Clarity is the fuel for acceleration, says leadership columnist Michael Santarcangelo. (iStock via Getty Images)

It often feels like people expect security teams to do more, do it faster, and with fewer resources and budget.

Recently, Chris (not his real name) was already getting crushed by the pace and workload. He routinely worked late into the evening and spent time on the weekends — what I call "borrowing on the margins" — in a losing battle to catch up.

Then Tuesday morning rolled around and during a weekly status meeting with the entire technical leadership, Bruce (not his real name) called out Chris in front of his peers and bluntly told him: “This is easy, and it’s not done yet. I don’t know what you are doing or working on, but you need to pick up the pace and get this done. Oh, and by the way, I need you to handle one more easy project.”

Have you experienced it?

It pairs well with unanswered emails, a calendar full of endless meetings, and work you need to get done with no time or energy. The fear spike from exchanges like this leads most to work nights and weekends, lose sleep, and drain themselves further.

It doesn’t have to be this way.

Not everything goes fast or is important

The "Tyranny of the Urgent" constantly interrupts important work to tackle urgent work. Sometimes it is necessary, but it’s usually a distraction.

Environments that allow more "Tyranny of the Urgent" experience more emotionally fueled, heroic efforts.

These fear-driven efforts create a lot of friction that erodes value, destroys trust, and burns people out. It also creates another problem: people get used to everything going fast, all the time.

Can’t we just take a pause?

Chris tried pushing back on Bruce by asking, “what do you want me to stop working on to handle this?”

Bruce just snidely replied that it was Chris’ job to “figure it out” instead of a candid discussion of priorities. It also meant Bruce raised his voice, pushed harder, and threatened to “get involved” in the effort, which Chris knew would only create bigger problems.

Resigned and defeated, Chris accepted the extra work.

This happens too often, so let’s explore what’s going on.

No clarity, much doubt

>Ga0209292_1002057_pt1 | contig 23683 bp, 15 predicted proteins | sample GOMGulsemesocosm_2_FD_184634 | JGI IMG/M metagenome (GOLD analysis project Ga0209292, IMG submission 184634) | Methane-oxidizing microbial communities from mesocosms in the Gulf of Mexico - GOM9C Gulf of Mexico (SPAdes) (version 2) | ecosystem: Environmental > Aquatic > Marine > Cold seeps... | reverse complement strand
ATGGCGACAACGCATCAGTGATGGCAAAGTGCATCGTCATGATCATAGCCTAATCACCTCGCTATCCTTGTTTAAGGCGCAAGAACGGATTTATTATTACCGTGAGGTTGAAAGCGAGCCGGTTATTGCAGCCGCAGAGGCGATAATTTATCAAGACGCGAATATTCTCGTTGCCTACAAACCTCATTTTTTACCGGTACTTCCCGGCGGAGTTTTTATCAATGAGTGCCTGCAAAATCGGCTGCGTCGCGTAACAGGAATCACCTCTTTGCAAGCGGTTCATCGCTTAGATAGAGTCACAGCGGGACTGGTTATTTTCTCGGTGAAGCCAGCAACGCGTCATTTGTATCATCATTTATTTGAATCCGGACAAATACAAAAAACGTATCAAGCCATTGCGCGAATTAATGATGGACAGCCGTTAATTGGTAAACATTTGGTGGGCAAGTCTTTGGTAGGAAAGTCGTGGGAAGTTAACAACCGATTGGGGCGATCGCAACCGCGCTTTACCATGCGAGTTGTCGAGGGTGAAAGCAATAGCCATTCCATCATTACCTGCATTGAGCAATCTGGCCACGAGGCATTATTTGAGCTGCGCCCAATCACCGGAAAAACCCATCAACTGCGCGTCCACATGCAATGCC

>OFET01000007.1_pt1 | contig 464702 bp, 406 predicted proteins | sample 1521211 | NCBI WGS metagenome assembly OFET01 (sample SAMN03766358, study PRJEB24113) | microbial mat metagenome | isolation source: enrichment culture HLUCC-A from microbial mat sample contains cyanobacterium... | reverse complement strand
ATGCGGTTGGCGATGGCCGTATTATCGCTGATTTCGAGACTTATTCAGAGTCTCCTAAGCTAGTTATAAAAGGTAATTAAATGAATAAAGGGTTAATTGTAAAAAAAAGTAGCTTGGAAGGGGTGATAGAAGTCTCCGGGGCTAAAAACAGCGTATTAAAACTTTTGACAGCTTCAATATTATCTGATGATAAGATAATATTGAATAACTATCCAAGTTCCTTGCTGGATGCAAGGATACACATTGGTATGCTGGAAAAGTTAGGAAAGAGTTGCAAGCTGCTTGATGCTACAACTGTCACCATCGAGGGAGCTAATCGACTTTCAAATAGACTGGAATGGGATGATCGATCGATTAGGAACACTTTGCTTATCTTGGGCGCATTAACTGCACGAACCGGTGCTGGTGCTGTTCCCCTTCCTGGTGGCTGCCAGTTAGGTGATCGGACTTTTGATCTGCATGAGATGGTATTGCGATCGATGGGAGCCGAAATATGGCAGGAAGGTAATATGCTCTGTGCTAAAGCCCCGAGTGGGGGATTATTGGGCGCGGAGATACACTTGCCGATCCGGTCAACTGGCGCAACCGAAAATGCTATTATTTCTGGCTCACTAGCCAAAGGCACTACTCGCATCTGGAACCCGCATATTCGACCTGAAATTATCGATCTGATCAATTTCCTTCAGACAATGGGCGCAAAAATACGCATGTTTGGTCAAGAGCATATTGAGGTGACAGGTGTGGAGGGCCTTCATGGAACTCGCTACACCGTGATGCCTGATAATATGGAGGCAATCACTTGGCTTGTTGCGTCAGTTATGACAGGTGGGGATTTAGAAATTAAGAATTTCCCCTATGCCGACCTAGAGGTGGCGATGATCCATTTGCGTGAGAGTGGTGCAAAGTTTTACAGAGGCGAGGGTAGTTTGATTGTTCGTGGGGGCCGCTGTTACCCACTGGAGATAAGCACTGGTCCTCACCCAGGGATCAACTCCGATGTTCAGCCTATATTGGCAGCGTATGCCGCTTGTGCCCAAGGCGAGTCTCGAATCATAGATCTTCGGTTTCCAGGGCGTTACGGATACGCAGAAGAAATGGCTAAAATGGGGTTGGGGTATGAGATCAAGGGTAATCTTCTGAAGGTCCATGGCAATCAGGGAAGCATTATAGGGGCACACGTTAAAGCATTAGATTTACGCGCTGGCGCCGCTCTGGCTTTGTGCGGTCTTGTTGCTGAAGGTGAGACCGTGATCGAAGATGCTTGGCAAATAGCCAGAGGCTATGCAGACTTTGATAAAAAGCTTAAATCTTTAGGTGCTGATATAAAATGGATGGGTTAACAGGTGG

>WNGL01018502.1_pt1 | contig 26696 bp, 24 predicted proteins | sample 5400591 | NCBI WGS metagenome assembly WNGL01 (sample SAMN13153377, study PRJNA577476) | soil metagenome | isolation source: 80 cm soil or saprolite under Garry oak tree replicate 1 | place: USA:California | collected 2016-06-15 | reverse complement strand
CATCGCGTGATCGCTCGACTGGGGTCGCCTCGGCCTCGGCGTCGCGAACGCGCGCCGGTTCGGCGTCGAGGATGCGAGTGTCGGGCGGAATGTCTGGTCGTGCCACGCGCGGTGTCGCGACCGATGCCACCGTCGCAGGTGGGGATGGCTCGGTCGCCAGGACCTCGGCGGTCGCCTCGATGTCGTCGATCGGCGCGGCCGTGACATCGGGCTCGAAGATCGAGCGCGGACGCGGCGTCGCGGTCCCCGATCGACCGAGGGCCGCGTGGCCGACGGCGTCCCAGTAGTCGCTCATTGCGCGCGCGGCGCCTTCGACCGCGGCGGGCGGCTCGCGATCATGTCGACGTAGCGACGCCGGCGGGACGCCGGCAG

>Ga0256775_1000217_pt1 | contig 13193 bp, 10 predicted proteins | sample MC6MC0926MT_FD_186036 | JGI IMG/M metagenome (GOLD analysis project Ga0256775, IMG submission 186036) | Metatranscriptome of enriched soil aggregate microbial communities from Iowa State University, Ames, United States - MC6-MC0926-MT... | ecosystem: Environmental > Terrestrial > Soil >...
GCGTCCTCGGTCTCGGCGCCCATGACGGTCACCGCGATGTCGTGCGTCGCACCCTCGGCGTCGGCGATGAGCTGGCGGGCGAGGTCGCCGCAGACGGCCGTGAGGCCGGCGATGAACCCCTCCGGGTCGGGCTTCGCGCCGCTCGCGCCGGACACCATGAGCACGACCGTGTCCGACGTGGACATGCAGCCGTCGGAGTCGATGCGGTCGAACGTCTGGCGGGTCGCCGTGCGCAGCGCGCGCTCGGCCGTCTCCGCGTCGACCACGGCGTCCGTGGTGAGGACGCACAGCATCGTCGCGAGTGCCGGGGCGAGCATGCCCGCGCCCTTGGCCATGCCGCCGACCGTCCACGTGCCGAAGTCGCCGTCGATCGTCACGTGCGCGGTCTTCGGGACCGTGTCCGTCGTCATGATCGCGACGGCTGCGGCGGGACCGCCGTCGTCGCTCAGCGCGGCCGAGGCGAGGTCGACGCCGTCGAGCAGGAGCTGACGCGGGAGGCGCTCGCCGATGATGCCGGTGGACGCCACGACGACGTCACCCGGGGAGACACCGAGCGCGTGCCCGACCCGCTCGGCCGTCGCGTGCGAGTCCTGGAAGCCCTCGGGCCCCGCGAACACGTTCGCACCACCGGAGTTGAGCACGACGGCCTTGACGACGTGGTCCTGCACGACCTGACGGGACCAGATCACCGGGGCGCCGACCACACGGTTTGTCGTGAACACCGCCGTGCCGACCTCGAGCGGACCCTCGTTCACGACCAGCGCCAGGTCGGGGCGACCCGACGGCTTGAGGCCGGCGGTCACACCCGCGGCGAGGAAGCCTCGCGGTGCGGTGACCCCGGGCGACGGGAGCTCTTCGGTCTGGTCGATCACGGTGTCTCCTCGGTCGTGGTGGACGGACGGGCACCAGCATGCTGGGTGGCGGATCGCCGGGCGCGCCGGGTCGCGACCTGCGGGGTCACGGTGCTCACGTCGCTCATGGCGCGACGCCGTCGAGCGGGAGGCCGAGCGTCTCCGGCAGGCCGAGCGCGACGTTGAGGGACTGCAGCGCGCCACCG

When I’m called into these situations, the first thing I diagnose is clarity. I start with two familiar questions:

  • What problem are we trying to solve?
  • What does success look like?

More often than not, people tell me they know the problem but cannot explain it to me (or anyone else). Sometimes the description of the problem is mostly meaningless jargon or words that make little sense. Equally as often, people can’t tell me what success looks like, either, especially if I ask for the ideal and acceptable outcomes.

If you don’t know the real problem to solve or what success looks like, it’s nearly impossible to take action. This is where we start.

Clarity is the fuel of acceleration

Folks who demand action all the time routinely mistake motion for action. Their failure to plan almost always leads to failure, usually covered by shifting goal posts.

Remind people of the maxim, “slow is smooth, and smooth is fast.”

Then explain clarity is the fuel of acceleration.

Explain you want to understand the problem and expected outcome to plan accordingly and take directed action.

Sketch the map and show your work

Ever notice how these situations have little documentation or planning?

The key to solving hard complex problems is to get visual. You need to see where the genuine problems are and figure out how to break down that work. It also gives folks confidence because they can see your work.

Making work visual helps people see how much effort is required. If your other efforts are also visual, you have the tools to make comparisons and better decisions faster.

Confirm your understanding of the problem, outcome, and suggested pathway. Use the sketch to invite a healthy contribution. Use this to work out the timeline and other elements.

This is how we deliver value faster

When confronted with doing more, faster, instead of leaping to action or pushing back, just seek to clarify. The upfront work to clarify reduces wasted work, re-work, and the friction that erodes value, destroys trust, and burns people out.

Instead of pushing people harder, we make our work visual and pull people in. They see what they contribute to and how it works.

So the next time someone tells you to do more and go faster, remind them that clarity is the fuel of acceleration and offer to map it out.